by John Hughes
In my last post on some of the issues relating to functional currency under IFRS, I skipped over a question that’s come up a few times in practice. Many Canadian entities, particularly in the resource industries (and let’s assume for this purpose with Canadian dollar functional currencies), have exploration-stage foreign subsidiaries. At the current time, those subsidiaries are incurring the bulk of their costs in the foreign currency (say the South African rand), but if and when they ever attain production, it’s clear most of their sales will be denominated in another currency altogether (say US dollars). On the basis that the subsidiary’s anticipated (or at least intended) primary economic environment will ultimately be the US dollar, could the US dollar appropriately be regarded as its functional currency at the current time?
The plainest reading of IAS 21 would likely say it can’t be. Applying the primary indicators in IAS 21.9, you might say the factors relating to sales prices simply aren’t applicable, and that you get the right answer by looking at the currency mainly influencing labour, material and other costs (the South African rand). Alternatively, depending on the circumstances, the additional factors in IAS 21.11 may lead to identifying the functional currency as the Canadian dollar (if, for example, the foreign subsidiary is unable to service its obligations without receiving funds from the Canadian parent). In either of these scenarios, the functional currency may well change once the entity becomes an active producer and starts to generate US dollar-denominated revenues.
I think that’s a reasonable enough analysis but I’m not sure it’s necessarily the only one. It’s arguably too simple to conclude that only the sales-related indicators don’t apply. IAS 21.9(b) expresses the second factor as “the currency that mainly influences labour, material and other costs of providing goods or services.” If the entity isn’t currently providing goods or services – and if it’s in the development stage, it isn’t – then it’s just as reasonable to conclude this factor doesn’t apply either. In this case, the right answer might be indicated by looking at the currency in which funds from financing activities are generated, or at the additional factors pertaining to the relationship with the parent. But on a careful reading, those other factors are also arguably largely moot in the context of a development stage entity.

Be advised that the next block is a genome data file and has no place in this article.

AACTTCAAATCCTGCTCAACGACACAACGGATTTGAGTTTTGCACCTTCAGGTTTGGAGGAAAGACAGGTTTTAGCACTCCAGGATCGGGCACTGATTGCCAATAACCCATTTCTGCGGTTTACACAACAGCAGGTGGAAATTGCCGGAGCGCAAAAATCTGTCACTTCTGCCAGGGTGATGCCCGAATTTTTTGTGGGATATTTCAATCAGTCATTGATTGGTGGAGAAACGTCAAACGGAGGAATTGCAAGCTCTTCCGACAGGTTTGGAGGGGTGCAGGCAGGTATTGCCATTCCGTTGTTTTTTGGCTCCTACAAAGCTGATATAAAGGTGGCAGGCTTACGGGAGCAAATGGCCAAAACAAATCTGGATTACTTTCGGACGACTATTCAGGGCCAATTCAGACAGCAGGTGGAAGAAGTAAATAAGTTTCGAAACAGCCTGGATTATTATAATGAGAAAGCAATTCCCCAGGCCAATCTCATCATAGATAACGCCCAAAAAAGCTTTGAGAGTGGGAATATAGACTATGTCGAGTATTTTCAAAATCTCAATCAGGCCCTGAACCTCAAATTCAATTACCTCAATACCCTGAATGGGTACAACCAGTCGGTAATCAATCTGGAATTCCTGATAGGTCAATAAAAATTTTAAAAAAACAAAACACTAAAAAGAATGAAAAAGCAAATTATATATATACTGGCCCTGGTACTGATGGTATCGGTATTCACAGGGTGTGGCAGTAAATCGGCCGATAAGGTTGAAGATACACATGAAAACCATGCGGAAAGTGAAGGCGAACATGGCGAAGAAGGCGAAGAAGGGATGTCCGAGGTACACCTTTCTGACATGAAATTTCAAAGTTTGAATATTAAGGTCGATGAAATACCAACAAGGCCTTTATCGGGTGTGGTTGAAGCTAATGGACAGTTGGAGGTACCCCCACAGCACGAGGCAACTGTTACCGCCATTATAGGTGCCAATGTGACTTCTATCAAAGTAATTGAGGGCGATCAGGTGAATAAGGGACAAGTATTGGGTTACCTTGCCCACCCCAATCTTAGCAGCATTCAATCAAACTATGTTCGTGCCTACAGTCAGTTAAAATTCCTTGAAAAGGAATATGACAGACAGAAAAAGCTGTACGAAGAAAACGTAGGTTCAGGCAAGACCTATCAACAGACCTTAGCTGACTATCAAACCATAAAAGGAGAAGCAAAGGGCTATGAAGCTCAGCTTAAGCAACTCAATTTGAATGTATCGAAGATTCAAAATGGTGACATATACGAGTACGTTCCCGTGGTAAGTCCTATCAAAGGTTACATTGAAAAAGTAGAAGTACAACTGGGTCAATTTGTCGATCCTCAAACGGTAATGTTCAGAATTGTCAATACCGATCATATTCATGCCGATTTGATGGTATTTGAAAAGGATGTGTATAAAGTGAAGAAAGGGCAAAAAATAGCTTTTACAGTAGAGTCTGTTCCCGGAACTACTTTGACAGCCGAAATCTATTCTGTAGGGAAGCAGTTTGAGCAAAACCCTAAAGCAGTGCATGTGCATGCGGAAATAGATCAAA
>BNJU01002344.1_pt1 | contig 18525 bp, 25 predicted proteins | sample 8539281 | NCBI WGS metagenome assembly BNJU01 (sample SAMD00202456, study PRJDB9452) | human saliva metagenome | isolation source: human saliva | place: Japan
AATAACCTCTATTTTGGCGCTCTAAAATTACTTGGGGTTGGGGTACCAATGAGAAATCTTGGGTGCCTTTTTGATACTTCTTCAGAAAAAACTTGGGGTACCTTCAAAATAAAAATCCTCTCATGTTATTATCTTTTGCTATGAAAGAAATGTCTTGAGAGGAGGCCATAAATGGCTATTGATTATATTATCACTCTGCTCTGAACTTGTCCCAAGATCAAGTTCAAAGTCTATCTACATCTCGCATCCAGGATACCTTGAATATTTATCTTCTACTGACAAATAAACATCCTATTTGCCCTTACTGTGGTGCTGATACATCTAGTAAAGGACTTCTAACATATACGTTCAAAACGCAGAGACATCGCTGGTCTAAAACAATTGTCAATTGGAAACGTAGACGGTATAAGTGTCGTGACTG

Let’s go back then to the core definition of a functional currency – “the currency of the primary economic environment in which the entity operates.” It goes on to say this is “normally the one in which it primarily generates and expends cash.” But the key word there is normally, indicating that following the cash might not always provide the right answer here. If a development-stage entity is working towards producing a mineral, the price of which would ultimately be denominated in US dollars, then I think it’s plausible to argue its primary economic environment is that of the US dollar, even if it currently has little or no activity in that currency. After all, as many entities can testify, if the US dollar denominated market price falls below a certain level, then the entire project may become uneconomic; if the price rises, it may become attractive again. What could be more fundamental than that? Following that logic, it makes sense to show the trend of exchange gains or losses from the US dollar perspective, because that’s exactly the perspective investors should have when they consider the entity’s prospects.
Coming at that a different way, if the entity chooses the South African rand based solely on its current expenditures, then as noted it may well have to apply a change of functional currency later on, if and when it enters production. But although entering production is obviously a change of circumstances in some literal sense, I doubt it’s a change of circumstances in a sense that should impact the primary perspective of users. After all, their investing prospects have always been linked to the US-dollar denominated mineral price. Entering production doesn’t change that – it confirms it. The functional currency surely ought in some sense to be aligned with the key risks that will shape the entity’s future, and these plainly aren’t necessarily merely a function of how it happens to be spending money at the present moment.
On the other hand, one could perhaps extend this line of thinking into macro-economic hyperspace, to say, well, even if the price of our intended product will be denominated in US dollars, the currency that will mainly influence it in the long run is the Chinese yen, because the price ultimately rises or falls with the outlook for demand from China. Ultimately, maybe the core principle driving the notion of functional currency just isn’t as clear as it could be. But that’s no reason just to approach it as a set of rules!
The opinions expressed are solely those of the author.